Review: Frost/Nixon

Why watch a movie about a disgraced President Richard M. Nixon being interviewed some thirty years ago by a British television personality? What possible relevance does it have for 2009? It has more than you would think, given that we are in the last two weeks of the disgraced Bush Administration. A series of four interviews were broadcast in 1977 between the reclusive Nixon and British TV host David Frost. This was three years after Nixon resigned the presidency in disgrace over his obvious complicity in the illegal Watergate cover up.

At the time, our current vice president, Dick Cheney, was the Chief of Staff to Nixon’s successor, President Gerald R. Ford. Many assert that it was Dick Cheney who is the current mastermind behind expanding the authority of the president beyond what most believe are its constitutional limitations. Where did Cheney pick up this idea? Toward the end of the movie, you will see reenacted the famous scene where President Nixon gives the opinion that if the President of the United States says something is legal, then it is. At least Nixon then went on to say that this was probably an opinion not shared by most Americans. His view is clearly shared by Dick Cheney. Arguably, Dick Cheney has spent the last eight years living out Nixon’s vision of the presidency to our own national shame.

Therefore, the timing of Frost/Nixon now playing in theaters is probably not coincidental. You had to have been born in the 1960s or earlier to have any remembrance of Nixon as president at all. Consequently, for many Americans, Richard M. Nixon is someone wholly unexplored. In Frost/Nixon, Director Ron Howard can acquaint younger Americans with arguably our slimiest president.

As an ex-president, Nixon was widely reviled and loathed. He needed his Secret Service protection because it was unlikely he would have survived otherwise. Yet, in many ways Nixon’s likely crimes, which were preemptively pardoned by President Ford, seem like a minor kafuffle compared with the actions of President George W. Bush. Had he not been pardoned, Nixon would have been impeached and convicted for the serious crime of obstruction of justice. George W. Bush though gets a pass for deliberately and flagrantly violating our laws on torture and wiretapping.

Back in 1977, when Americans heard the name David Frost, it was invariably “David Who?” Frost was a British TV personality known more for hosting lightweight shows than as a serious interviewer. Michael Sheen portrays Frost as a bit of an airhead and playboy, but also as someone unafraid to take major chances to enhance his career. He was indefatigable when it came to securing the coveted Nixon interviews. It took hundreds of thousands of dollars to land the interviews in the first place, which was during an era when “checkbook journalism” was considered unprofessional and was widely decried.

Frank Langella deftly portrays the disgraced former president. He demonstrates his ability in the first three interviews by dominating them. Frost can hardly get a word in edgewise. At the time, Nixon was obsessed with rehabilitating his image. His interviews with Frost became the means toward that end. He used every deft political skill he had acquired to succeed. Meanwhile, Nixon’s critics were obsessed with trying to get Nixon to admit he conspired to obstruct justice. Perhaps, they hoped, Frost could at least get Nixon to apologize to the nation for his actions.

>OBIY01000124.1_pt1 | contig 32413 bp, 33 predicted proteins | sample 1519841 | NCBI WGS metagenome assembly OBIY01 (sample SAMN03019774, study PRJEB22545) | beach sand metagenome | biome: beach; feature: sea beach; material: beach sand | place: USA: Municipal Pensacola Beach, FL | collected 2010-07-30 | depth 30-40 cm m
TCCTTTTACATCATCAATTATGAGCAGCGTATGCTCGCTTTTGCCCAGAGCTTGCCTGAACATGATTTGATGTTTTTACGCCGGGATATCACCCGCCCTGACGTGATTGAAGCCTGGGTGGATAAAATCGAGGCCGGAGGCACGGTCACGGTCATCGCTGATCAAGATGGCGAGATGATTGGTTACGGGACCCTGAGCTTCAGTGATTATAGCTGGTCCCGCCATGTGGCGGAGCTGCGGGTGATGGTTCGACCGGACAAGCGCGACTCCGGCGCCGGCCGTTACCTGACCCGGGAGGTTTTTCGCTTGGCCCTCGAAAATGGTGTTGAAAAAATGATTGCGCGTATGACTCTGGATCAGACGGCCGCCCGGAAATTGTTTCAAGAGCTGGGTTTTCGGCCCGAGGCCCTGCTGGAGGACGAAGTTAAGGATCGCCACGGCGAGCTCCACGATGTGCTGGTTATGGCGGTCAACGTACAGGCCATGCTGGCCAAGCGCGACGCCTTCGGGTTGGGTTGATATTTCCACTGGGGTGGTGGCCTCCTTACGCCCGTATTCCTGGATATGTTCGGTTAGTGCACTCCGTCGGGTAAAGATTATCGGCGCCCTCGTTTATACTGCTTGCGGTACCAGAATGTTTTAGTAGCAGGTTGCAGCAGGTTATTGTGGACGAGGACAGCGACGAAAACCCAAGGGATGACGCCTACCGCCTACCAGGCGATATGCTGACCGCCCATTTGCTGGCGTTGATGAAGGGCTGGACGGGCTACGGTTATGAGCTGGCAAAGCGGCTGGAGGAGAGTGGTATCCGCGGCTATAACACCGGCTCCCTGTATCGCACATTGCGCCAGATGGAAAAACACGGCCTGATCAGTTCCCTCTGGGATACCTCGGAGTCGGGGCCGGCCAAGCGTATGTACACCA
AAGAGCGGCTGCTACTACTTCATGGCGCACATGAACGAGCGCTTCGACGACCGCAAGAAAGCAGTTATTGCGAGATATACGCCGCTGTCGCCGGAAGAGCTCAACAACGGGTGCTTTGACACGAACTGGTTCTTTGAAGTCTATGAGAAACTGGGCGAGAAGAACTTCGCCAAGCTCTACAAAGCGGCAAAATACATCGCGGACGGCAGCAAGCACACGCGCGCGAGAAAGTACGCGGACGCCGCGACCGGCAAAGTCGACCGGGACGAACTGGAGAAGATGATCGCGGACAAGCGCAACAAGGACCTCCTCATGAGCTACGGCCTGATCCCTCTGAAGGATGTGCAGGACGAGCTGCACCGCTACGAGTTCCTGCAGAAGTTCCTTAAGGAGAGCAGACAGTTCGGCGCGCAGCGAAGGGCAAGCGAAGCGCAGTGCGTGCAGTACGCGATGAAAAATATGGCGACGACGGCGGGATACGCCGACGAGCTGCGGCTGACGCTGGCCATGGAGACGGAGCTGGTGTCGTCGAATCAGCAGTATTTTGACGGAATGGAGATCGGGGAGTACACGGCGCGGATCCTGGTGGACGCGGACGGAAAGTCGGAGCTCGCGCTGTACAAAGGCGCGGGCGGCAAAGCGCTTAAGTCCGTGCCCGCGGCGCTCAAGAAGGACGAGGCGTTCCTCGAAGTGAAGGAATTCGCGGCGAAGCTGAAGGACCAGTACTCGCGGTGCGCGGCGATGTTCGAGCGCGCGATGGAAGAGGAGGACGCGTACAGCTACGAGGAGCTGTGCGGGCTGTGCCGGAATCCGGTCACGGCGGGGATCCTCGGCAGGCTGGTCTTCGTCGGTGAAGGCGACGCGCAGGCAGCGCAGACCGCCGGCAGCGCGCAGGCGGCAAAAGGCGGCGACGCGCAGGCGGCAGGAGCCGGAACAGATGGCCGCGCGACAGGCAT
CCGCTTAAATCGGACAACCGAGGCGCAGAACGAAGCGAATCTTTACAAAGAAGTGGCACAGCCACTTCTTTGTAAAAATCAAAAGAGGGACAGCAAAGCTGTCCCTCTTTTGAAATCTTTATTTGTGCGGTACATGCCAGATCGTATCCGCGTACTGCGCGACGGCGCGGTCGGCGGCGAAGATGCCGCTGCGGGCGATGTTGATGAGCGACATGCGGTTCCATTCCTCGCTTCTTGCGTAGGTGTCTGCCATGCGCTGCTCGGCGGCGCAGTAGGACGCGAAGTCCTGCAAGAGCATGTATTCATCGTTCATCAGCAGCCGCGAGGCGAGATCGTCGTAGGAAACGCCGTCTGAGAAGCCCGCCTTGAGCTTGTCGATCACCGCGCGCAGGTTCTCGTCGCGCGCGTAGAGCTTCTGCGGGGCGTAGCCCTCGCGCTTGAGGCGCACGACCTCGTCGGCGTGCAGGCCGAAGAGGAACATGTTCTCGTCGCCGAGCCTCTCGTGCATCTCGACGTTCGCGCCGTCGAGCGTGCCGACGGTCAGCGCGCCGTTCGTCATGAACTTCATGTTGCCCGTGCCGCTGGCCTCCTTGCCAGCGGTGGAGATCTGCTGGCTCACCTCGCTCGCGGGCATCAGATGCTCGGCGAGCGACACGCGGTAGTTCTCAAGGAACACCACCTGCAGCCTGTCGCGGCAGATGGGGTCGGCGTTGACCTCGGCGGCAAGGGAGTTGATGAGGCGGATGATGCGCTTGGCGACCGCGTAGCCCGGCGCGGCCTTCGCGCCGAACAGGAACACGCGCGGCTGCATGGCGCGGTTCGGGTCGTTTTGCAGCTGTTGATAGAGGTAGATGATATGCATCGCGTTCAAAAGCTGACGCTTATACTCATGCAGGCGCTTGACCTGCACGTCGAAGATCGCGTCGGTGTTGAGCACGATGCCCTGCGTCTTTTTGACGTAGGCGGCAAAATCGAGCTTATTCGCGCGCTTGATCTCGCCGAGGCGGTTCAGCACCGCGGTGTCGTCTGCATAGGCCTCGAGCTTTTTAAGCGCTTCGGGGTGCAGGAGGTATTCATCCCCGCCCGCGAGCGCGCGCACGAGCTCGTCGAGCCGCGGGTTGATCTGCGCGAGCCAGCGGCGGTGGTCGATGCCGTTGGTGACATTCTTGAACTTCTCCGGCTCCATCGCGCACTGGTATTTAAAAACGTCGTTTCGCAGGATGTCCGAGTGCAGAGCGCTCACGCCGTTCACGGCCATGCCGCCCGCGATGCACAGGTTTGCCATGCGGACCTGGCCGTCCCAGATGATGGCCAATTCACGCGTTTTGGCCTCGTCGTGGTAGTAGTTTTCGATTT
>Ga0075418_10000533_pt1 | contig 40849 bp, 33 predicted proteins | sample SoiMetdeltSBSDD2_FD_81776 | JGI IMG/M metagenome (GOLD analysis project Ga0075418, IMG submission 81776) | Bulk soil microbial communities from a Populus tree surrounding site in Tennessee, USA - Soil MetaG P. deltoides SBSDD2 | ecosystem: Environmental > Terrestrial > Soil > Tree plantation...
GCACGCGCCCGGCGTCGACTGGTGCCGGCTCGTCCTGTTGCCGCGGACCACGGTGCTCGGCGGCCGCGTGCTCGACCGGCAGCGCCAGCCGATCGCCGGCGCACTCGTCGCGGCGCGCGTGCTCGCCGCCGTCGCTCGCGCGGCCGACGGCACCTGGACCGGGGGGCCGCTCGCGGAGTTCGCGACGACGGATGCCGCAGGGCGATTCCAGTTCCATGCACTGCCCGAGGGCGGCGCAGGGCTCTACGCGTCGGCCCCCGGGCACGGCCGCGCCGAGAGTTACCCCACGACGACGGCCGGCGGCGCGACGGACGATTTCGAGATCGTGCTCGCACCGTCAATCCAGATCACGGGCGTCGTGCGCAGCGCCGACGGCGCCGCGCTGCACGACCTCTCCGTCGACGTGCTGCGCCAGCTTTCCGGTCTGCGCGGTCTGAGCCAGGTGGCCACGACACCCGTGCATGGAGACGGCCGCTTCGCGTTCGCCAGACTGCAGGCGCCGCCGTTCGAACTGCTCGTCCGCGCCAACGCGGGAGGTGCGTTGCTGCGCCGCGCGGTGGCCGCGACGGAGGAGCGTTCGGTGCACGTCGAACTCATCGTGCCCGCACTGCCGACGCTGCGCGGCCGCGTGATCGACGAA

The pressure is on both Frost and Nixon in the last interview. Nixon has to talk about the topic of Watergate, his least favorite topic, and Frost has to nail Nixon to the wall, which is much like trying to nail Jell-O to the wall. At this point, Frost is seriously financially overextended and he is feeling desperate. He has put up much of his personal fortune buying the interviews. He has also undersold the interviews in the broadcast market. He needs a winning final interview to dig himself out. What happened is a matter of historical record, but in case you do not know, I will not spoil it for you here. Suffice to say though that even if you know what is coming, in some ways you will pretend you do not know.

Director Ron Howard does a great job pulling you into the post Watergate world. Nixon was a very private man, so it is hard to know exactly what those years were like. Thanks to Langella’s excellent acting, we have excellent speculation. The scene where a drunk Nixon calls up Frost is likely the invention of screenwriter Peter Morgan but it certainly helps spice up what would be for many a rather dry battle of wits.

Whether you enjoy Frost/Nixon will depend in large part on whether you were around when Nixon was president, as well as any curiosity you may have about our disgraced 37th president. It is a tightly focused film, equally as focused on the multifaceted Frost as our wily 37th president. Of the two, Nixon proves far more interesting.

Like most Americans who remember President Nixon, I grew up to feel ashamed of what he did to our country. After seeing Frost/Nixon I can better appreciate the tragedy of Richard M. Nixon, a Shakespearean character of the 20th century if there ever was one. Like our current president, he largely successfully hid from confronting the magnitude of his own mistakes, to his own diminution. He was not entirely successful in doing so though, thanks in part to David Frost.

3.2 on my four-point scale.

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